NSE: Script Scanning completed.


Nmap uses the script rules to determine whether a script should be run against a target. A rule is a Lua function that returns either true or false. The script action function is only performed if the rule evaluates to true.

A script must contain one or more of the following functions that determine when the script will be run:

portrule(host, port)

prerule scripts run once, before any hosts are scanned, during the script pre-scanning phase. hostrule and portrule scripts run after each batch of hosts is scanned. postrule scripts run once after all hosts have been scanned, in the script post-scanning phase. A script may run in more than one phase if it has several rules.

prerule and postrule do not accept arguments. hostrule accepts a host table and may test, for example, the IP address or hostname of the target. portrule accepts both a host table and a port table for any port in the open, open|filtered, or unfiltered port states. Port rules generally test factors such as the port number, port state, or listening service name in deciding whether to run against a port. Example rules are shown in the section called “The Rule”.

Advanced users may force a script to run regardless of the results of these rule functions by prefixing the script name (or category or other expression) with a + in the --script argument.

The current standard to choose between a prerule or a postrule is this: if the script is doing host discovery or any other network operation then the prerule should be used. postrule is reserved for reporting of data and statistics that were gathered during the scan.


The action is the heart of an NSE script. It contains all of the instructions to be executed when the script's prerule, portrule, hostrule or postrule triggers. It is a Lua function which accepts the same arguments as the rule. The return value of the action value may be a table of name–value pairs, a string, or nil. For an example of an NSE action refer to the section called “The Action”.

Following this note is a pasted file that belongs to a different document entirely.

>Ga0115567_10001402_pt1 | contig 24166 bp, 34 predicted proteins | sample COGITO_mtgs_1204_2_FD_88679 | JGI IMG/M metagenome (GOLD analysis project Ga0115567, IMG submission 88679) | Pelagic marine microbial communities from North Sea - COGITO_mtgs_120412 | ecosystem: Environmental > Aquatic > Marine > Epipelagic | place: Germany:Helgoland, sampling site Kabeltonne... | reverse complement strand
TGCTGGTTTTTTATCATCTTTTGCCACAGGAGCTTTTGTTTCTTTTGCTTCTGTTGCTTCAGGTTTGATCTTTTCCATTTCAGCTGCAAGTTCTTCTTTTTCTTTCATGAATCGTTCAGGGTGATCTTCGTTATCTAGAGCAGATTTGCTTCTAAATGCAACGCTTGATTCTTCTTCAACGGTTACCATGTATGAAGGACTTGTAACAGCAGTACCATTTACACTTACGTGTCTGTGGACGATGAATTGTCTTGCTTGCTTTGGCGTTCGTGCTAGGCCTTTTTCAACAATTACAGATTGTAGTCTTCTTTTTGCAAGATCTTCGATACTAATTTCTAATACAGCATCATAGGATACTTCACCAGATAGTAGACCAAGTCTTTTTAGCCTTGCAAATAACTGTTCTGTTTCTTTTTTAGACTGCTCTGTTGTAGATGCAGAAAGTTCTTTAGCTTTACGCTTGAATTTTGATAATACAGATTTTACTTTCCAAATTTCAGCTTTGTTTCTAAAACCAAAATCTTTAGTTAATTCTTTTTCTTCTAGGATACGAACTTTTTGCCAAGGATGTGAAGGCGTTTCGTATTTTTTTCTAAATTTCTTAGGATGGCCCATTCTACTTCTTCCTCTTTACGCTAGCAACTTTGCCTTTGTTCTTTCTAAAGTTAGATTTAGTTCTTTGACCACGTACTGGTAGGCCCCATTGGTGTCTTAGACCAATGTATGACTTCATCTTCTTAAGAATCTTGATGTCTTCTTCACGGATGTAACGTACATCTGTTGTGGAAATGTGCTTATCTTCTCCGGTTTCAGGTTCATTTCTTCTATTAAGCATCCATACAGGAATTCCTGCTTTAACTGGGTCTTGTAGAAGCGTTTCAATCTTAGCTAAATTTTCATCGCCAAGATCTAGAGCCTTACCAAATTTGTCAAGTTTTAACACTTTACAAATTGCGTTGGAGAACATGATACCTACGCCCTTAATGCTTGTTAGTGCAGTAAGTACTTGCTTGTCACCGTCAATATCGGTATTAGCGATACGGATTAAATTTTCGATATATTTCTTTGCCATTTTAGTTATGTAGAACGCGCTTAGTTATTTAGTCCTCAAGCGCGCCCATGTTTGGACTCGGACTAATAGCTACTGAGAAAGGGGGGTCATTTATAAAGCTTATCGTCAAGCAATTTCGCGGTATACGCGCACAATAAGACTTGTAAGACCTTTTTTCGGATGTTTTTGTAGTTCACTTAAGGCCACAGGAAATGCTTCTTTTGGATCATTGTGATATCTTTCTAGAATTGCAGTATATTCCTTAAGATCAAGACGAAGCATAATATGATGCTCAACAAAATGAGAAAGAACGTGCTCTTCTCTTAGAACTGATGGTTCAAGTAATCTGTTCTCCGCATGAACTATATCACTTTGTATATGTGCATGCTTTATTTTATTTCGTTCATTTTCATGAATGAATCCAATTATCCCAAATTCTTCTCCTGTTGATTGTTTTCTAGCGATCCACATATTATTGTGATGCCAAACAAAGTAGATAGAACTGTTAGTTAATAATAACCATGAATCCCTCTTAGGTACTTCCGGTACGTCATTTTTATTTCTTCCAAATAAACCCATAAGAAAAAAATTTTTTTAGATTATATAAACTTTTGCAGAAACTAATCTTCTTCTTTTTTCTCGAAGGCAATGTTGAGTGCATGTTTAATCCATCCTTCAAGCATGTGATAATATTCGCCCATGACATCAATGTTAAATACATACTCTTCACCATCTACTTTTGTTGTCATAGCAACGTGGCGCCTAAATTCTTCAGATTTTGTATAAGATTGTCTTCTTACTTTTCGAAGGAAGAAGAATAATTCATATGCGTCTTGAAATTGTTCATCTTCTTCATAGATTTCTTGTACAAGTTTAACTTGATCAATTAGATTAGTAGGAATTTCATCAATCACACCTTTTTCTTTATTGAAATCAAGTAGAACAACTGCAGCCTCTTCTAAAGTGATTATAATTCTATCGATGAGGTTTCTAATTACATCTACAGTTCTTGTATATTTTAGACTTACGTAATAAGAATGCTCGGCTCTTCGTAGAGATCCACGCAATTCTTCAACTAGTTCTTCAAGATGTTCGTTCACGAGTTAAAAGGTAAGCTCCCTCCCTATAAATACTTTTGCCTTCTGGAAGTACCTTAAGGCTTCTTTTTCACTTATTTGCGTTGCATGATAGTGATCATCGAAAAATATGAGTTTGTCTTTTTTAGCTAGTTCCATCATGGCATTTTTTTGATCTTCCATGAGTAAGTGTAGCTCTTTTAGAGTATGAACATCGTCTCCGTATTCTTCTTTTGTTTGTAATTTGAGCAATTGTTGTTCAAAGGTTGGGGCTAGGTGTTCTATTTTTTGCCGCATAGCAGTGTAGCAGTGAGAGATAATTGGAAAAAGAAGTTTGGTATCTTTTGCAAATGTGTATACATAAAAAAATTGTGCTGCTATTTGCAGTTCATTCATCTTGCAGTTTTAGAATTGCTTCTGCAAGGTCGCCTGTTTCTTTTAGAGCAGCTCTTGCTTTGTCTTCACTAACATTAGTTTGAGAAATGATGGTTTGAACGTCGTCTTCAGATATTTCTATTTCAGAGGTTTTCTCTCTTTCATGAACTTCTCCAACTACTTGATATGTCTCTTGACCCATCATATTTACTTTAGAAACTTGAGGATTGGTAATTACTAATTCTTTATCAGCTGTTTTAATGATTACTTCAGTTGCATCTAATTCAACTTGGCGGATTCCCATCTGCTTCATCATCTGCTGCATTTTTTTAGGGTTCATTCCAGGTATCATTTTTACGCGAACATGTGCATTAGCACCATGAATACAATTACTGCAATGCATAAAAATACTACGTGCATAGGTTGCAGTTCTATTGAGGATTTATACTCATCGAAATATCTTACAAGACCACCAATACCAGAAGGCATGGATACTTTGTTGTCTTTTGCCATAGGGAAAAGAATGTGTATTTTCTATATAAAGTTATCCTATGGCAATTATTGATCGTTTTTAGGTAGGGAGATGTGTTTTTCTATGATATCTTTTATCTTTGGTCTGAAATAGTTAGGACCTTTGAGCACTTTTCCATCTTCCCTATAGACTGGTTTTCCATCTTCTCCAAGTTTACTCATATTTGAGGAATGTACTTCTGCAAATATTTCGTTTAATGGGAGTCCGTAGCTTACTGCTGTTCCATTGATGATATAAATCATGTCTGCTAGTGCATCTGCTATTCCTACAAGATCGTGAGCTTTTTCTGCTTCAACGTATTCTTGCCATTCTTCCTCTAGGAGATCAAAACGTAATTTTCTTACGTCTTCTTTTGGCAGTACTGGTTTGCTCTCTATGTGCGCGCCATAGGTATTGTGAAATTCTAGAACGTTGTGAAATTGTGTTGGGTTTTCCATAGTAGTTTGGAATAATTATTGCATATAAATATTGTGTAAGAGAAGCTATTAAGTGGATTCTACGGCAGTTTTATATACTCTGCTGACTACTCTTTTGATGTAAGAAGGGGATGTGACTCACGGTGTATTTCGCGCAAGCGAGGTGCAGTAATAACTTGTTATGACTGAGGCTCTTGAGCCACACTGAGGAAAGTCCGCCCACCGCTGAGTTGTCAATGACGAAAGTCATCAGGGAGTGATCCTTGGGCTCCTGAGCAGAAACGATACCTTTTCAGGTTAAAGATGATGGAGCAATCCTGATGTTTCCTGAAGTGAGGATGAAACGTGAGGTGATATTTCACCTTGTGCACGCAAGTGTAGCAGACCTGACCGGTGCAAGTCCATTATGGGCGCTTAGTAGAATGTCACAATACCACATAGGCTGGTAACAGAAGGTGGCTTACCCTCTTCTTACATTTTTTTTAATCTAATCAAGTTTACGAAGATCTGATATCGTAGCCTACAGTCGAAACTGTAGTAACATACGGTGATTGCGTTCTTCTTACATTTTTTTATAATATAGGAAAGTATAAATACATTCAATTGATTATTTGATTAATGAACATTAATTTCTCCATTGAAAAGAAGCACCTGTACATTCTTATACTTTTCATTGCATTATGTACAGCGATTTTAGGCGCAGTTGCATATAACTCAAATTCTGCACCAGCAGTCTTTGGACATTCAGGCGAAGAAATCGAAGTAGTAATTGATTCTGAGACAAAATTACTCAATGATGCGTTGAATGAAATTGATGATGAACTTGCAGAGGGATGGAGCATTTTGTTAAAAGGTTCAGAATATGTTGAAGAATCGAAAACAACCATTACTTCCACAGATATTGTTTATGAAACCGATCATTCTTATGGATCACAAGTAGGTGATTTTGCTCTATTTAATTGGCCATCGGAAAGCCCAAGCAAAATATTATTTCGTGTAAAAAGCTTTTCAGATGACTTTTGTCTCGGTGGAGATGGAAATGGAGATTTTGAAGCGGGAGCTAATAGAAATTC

If the output of the action is a table, it is automatically formatted in a structured fashion for inclusion in the normal (-oN) and XML (-oX) output formats. If a string, the text is displayed directly in normal output, and written as an XML attribute in XML output, No output is produced if the script returns nil. See the section called “Structured and Unstructured Output” for details of how different return values are handled.

Environment Variables

Each script has its own set of environment variables:


The script path.


The script name. This variable can be used in debug output.


Since a script can have multiple rule functions, this environment variable will show which rule has activated the script, this would be useful if the script wants to share some code between different Script Scan phases. It will take one of these four string values: "prerule", "hostrule", "portrule" or "postrule". This variable is only available during and after the evaluation of the rule functions.

This is an example of a debug code that uses the previous environment variables, followed by the output message, from dns-zone-transfer:

          stdnse.print_debug(3, "Skipping '%s' %s, 'dnszonetransfer.server' argument is missing.", SCRIPT_NAME, SCRIPT_TYPE)

          Initiating NSE at 15:31
          NSE: Skipping 'dns-zone-transfer' prerule, 'dnszonetransfer.server' argument is missing.

[12] Up through Nmap version 5.10BETA2, dependencies didn't exist and script authors had to set a runlevel field manually.